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Pac-12 Confidential

Bud Withers offers an inside look at the Pac-12 Conference and the national college scene.

December 8, 2013 at 9:18 PM

Assessing the Pac-12 bowl lineup: A promising setup . . .

A year ago, when the eight Pac-12 teams ventured into bowl games, there was at least one rash prediction that the league might sweep the post-season. It forgot one tenet: That pretty much doesn’t happen; bowl results are often unpredictable, and in fact, often not a great indicator of the strength of a conference. The league went an undistinguished 4-4.

Now the Pac-12 has a record nine teams in bowls, and just off a loose glance at them, I’m guessing it’s going to be favored in perhaps seven (I’ll reserve judgment on Stanford-Michigan State and USC-Fresno State). So the stage is set for the league to flex some muscle and show it deserves mention among the best in its history. Regardless of how accurate the reflection of strength, it needs to carve out a winning record, at least.

Some thoughts, in order of the games:

New Mexico, Albuquerque, Dec. 21, WSU (6-6) vs. Colorado State (7-6) — Two programs in a state of rebuild under second-year coaches, Mike Leach of WSU and Jim McElwain of CSU. Probably safe to say neither one projected as a bowl team at the start of the season. It’ll be interesting to see whether the Cougars embrace the idea of capturing their first winning season since 2003, or if they’re just happy to be there. They’ll need to contain RB Kapri Bibbs (1,572 yards rushing).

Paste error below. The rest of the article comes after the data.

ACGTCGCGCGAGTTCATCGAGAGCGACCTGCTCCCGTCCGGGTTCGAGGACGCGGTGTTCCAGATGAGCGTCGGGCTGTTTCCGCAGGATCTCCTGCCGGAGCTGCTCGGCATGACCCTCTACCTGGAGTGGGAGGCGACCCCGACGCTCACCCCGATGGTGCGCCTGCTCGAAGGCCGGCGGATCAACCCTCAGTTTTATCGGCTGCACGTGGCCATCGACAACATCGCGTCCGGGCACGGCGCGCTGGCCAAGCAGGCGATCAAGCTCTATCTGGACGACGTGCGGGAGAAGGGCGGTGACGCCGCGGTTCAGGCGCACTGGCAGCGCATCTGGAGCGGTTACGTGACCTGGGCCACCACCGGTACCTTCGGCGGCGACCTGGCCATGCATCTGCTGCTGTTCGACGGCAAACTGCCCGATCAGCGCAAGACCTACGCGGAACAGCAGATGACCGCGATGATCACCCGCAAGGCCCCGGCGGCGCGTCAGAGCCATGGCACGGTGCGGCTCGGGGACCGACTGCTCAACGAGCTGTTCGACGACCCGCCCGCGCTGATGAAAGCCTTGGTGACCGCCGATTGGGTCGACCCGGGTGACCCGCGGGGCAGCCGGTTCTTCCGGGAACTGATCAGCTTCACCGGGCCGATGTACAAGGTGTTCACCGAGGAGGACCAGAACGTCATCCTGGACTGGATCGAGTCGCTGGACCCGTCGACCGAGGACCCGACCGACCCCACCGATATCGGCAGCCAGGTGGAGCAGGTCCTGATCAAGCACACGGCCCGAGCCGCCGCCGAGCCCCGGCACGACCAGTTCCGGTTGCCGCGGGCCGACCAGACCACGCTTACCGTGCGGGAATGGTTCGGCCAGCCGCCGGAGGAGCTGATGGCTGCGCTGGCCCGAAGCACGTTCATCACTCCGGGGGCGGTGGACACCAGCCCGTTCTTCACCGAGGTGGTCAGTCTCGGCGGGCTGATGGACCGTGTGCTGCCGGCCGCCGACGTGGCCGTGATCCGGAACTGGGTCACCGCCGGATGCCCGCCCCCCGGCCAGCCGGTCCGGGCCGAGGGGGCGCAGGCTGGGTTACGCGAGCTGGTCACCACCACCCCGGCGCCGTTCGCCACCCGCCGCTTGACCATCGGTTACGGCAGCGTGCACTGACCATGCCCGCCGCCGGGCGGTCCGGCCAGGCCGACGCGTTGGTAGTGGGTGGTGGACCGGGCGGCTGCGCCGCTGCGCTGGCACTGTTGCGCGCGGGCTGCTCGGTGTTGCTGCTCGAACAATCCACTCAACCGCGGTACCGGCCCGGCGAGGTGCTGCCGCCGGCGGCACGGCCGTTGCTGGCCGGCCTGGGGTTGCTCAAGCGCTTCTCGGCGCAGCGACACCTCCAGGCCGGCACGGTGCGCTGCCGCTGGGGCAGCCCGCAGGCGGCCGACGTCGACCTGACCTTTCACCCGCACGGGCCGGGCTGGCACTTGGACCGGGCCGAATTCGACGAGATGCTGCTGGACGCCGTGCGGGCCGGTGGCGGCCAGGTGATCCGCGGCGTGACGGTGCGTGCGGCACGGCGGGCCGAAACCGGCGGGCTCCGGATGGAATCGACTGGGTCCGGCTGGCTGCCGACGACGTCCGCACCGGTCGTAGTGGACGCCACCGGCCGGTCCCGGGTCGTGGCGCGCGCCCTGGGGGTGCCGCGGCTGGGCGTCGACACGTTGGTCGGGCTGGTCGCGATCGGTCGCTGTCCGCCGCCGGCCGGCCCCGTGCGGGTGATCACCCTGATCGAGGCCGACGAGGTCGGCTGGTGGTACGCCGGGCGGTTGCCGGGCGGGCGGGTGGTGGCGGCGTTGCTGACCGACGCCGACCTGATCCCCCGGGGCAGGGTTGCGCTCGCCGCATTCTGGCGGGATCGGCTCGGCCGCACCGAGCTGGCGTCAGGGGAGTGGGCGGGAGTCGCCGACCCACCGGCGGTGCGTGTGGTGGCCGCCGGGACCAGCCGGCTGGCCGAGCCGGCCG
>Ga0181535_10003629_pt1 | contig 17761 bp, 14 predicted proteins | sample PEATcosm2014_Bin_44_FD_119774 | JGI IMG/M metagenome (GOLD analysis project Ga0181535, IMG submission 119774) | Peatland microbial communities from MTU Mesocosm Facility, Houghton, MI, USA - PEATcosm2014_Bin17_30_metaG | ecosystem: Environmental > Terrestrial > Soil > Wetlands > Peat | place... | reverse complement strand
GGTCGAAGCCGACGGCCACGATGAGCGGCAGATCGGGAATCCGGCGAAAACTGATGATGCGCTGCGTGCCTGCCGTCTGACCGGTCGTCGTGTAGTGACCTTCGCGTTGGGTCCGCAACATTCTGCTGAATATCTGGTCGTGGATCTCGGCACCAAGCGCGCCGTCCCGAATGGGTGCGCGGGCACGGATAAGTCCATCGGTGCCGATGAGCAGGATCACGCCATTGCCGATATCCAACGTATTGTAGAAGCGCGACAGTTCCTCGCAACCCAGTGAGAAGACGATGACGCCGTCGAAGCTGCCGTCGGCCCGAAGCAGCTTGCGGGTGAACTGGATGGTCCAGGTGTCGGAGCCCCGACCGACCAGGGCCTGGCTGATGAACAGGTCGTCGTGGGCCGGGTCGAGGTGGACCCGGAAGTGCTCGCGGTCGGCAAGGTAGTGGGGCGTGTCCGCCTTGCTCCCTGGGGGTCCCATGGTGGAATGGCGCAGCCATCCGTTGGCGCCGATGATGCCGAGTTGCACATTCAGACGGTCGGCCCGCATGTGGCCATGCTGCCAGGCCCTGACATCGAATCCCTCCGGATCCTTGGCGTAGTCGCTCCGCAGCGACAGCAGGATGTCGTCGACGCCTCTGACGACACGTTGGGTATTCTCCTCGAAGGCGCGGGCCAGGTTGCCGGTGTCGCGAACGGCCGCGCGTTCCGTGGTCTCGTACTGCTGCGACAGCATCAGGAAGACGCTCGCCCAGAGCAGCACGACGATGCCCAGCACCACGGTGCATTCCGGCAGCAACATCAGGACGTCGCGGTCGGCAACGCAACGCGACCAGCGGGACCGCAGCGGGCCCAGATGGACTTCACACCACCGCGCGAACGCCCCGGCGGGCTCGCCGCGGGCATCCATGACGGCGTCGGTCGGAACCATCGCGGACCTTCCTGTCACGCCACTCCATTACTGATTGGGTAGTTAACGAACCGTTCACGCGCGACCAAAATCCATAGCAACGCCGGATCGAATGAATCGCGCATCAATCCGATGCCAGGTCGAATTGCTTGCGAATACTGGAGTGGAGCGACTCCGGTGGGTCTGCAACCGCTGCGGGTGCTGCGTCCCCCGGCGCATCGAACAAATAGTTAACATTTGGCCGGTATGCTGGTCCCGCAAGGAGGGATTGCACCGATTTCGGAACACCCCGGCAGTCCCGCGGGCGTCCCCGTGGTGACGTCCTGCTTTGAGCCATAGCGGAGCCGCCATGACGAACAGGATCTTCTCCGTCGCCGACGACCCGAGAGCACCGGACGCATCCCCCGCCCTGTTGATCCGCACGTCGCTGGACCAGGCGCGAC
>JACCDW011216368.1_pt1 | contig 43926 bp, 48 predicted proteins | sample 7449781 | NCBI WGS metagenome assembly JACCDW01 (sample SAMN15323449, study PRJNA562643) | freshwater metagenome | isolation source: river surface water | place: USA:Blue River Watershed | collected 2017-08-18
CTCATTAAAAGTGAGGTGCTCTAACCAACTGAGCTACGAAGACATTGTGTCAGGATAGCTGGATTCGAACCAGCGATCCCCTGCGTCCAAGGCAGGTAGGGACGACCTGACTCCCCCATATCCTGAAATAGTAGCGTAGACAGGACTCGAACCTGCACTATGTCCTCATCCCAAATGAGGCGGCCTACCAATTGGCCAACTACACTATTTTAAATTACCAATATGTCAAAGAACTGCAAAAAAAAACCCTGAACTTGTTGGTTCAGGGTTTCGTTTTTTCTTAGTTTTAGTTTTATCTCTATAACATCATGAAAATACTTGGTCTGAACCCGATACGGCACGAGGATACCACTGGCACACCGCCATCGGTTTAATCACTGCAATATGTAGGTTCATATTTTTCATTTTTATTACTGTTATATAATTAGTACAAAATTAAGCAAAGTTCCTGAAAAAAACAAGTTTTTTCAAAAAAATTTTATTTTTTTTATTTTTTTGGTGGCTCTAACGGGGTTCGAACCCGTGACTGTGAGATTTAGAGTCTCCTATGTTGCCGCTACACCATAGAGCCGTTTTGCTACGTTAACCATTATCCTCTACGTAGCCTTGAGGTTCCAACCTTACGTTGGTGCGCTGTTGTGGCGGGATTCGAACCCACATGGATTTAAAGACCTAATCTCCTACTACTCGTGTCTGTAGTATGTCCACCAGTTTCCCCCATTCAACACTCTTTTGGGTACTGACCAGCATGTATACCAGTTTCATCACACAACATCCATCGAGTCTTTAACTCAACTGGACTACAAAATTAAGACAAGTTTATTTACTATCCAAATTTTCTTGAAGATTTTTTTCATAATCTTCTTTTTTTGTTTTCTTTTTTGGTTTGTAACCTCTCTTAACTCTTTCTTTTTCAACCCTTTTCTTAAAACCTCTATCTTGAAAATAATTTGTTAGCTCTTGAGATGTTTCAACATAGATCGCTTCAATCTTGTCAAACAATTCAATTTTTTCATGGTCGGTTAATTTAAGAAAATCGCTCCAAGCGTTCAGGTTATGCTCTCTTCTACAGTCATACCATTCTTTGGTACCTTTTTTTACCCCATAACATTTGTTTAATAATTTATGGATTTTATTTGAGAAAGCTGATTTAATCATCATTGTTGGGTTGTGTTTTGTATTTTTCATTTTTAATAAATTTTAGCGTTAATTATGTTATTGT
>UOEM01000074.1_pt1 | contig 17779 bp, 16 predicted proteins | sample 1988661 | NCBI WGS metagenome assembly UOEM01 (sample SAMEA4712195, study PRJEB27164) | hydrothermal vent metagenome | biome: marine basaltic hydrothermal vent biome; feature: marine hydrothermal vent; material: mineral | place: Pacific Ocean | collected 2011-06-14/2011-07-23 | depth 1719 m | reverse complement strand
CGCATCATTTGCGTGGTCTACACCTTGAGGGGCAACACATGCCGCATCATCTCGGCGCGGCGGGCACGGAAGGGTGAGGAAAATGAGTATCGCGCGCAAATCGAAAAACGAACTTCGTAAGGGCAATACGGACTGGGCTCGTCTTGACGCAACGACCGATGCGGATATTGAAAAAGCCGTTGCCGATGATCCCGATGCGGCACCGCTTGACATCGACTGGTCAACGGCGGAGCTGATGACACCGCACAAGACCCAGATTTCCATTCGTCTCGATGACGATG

Las Vegas, Dec. 21, USC (9-4) vs. Fresno State (11-1) — The first thing you think of when you see a matchup like this is: How seriously does USC take it, and how much of a motivational edge does Fresno State co-opt? (For more on this, refer back to 1992, when the two played in the Freedom Bowl. Jim Sweeney’s FSU team won 24-7 and it got Larry Smith fired at USC.) The Trojans will be coached by ex-offensive coordinator (and interim head man) Clay Helton, which also raises the question of whether USC will get consistent quality work in with a coaching transition going on. You’d like to think USC’s desultory performance last year in the Sun Bowl, on and off the field, would point Troy toward some serious redemption in this game. But it has to corral talented Bulldogs QB Derek Carr, who leads a team that’s first nationally in pass offense.

Hawaii, Honolulu, Dec. 24, Oregon State (6-6) vs. Boise State (8-4) — The Beavers landed on their feet about as well as a team can on a five-game losing streak. According to the Oregonian, they have five native Hawaiians on their roster and two commitments from players in the Islands. Boise State will be coached by former WSU linebacker Bob Gregory (ex-Cal assistant under Jeff Tedford), and eight of the BSU assistants (including Gregory) under Chris Petersen will be available to coach the Broncos.  Somebody did some interesting matchmaking here: Both schools’ basketball teams will be there at the same time in the Diamond Head Classic.